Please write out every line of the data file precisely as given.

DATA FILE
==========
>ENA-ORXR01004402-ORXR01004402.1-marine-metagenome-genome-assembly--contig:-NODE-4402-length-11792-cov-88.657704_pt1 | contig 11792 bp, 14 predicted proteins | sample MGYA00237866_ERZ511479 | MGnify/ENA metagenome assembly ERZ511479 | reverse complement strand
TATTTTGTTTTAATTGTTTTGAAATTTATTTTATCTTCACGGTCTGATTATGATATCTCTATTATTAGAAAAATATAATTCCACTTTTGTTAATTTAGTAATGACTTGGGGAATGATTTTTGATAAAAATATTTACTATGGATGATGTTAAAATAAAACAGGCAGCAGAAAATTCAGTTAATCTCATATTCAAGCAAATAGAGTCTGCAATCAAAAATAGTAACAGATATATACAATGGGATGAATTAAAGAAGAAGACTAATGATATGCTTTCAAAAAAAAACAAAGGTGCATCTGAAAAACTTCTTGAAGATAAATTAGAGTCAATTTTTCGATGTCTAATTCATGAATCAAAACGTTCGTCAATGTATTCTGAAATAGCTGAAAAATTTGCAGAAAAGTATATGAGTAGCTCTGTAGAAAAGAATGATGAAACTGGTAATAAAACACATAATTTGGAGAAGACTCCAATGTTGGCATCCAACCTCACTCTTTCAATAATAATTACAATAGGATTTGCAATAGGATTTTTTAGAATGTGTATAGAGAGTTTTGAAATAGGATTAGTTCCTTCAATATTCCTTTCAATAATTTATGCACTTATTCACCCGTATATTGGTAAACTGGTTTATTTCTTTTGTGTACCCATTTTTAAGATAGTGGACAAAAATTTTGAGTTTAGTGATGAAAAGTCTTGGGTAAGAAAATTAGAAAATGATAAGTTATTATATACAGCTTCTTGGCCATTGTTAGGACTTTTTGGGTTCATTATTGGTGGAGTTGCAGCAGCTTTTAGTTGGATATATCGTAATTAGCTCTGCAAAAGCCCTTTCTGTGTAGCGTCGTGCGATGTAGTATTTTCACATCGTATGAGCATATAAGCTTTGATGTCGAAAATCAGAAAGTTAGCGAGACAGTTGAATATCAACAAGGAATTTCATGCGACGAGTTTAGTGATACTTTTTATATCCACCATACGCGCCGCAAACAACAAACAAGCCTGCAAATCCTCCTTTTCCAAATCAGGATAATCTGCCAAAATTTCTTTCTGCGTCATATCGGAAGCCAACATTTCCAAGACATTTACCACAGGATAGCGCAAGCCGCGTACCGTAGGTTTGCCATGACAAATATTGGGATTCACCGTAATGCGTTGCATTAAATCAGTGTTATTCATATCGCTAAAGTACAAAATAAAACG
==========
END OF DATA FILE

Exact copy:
>ENA-ORXR01004402-ORXR01004402.1-marine-metagenome-genome-assembly--contig:-NODE-4402-length-11792-cov-88.657704_pt1 | contig 11792 bp, 14 predicted proteins | sample MGYA00237866_ERZ511479 | MGnify/ENA metagenome assembly ERZ511479 | reverse complement strand
TATTTTGTTTTAATTGTTTTGAAATTTATTTTATCTTCACGGTCTGATTATGATATCTCTATTATTAGAAAAATATAATTCCACTTTTGTTAATTTAGTAATGACTTGGGGAATGATTTTTGATAAAAATATTTACTATGGATGATGTTAAAATAAAACAGGCAGCAGAAAATTCAGTTAATCTCATATTCAAGCAAATAGAGTCTGCAATCAAAAATAGTAACAGATATATACAATGGGATGAATTAAAGAAGAAGACTAATGATATGCTTTCAAAAAAAAACAAAGGTGCATCTGAAAAACTTCTTGAAGATAAATTAGAGTCAATTTTTCGATGTCTAATTCATGAATCAAAACGTTCGTCAATGTATTCTGAAATAGCTGAAAAATTTGCAGAAAAGTATATGAGTAGCTCTGTAGAAAAGAATGATGAAACTGGTAATAAAACACATAATTTGGAGAAGACTCCAATGTTGGCATCCAACCTCACTCTTTCAATAATAATTACAATAGGATTTGCAATAGGATTTTTTAGAATGTGTATAGAGAGTTTTGAAATAGGATTAGTTCCTTCAATATTCCTTTCAATAATTTATGCACTTATTCACCCGTATATTGGTAAACTGGTTTATTTCTTTTGTGTACCCATTTTTAAGATAGTGGACAAAAATTTTGAGTTTAGTGATGAAAAGTCTTGGGTAAGAAAATTAGAAAATGATAAGTTATTATATACAGCTTCTTGGCCATTGTTAGGACTTTTTGGGTTCATTATTGGTGGAGTTGCAGCAGCTTTTAGTTGGATATATCGTAATTAGCTCTGCAAAAGCCCTTTCTGTGTAGCGTCGTGCGATGTAGTATTTTCACATCGTATGAGCATATAAGCTTTGATGTCGAAAATCAGAAAGTTAGCGAGACAGTTGAATATCAACAAGGAATTTCATGCGACGAGTTTAGTGATACTTTTTATATCCACCATACGCGCCGCAAACAACAAACAAGCCTGCAAATCCTCCTTTTCCAAATCAGGATAATCTGCCAAAATTTCTTTCTGCGTCATATCGGAAGCCAACATTTCCAAGACATTTACCACAGGATAGCGCAAGCCGCGTACCGTAGGTTTGCCATGACAAATATTGGGATTCACCGTAATGCGTTGCATTAAATCAGTGTTATTCATATCGCTAAAGTACAAAATAAAACG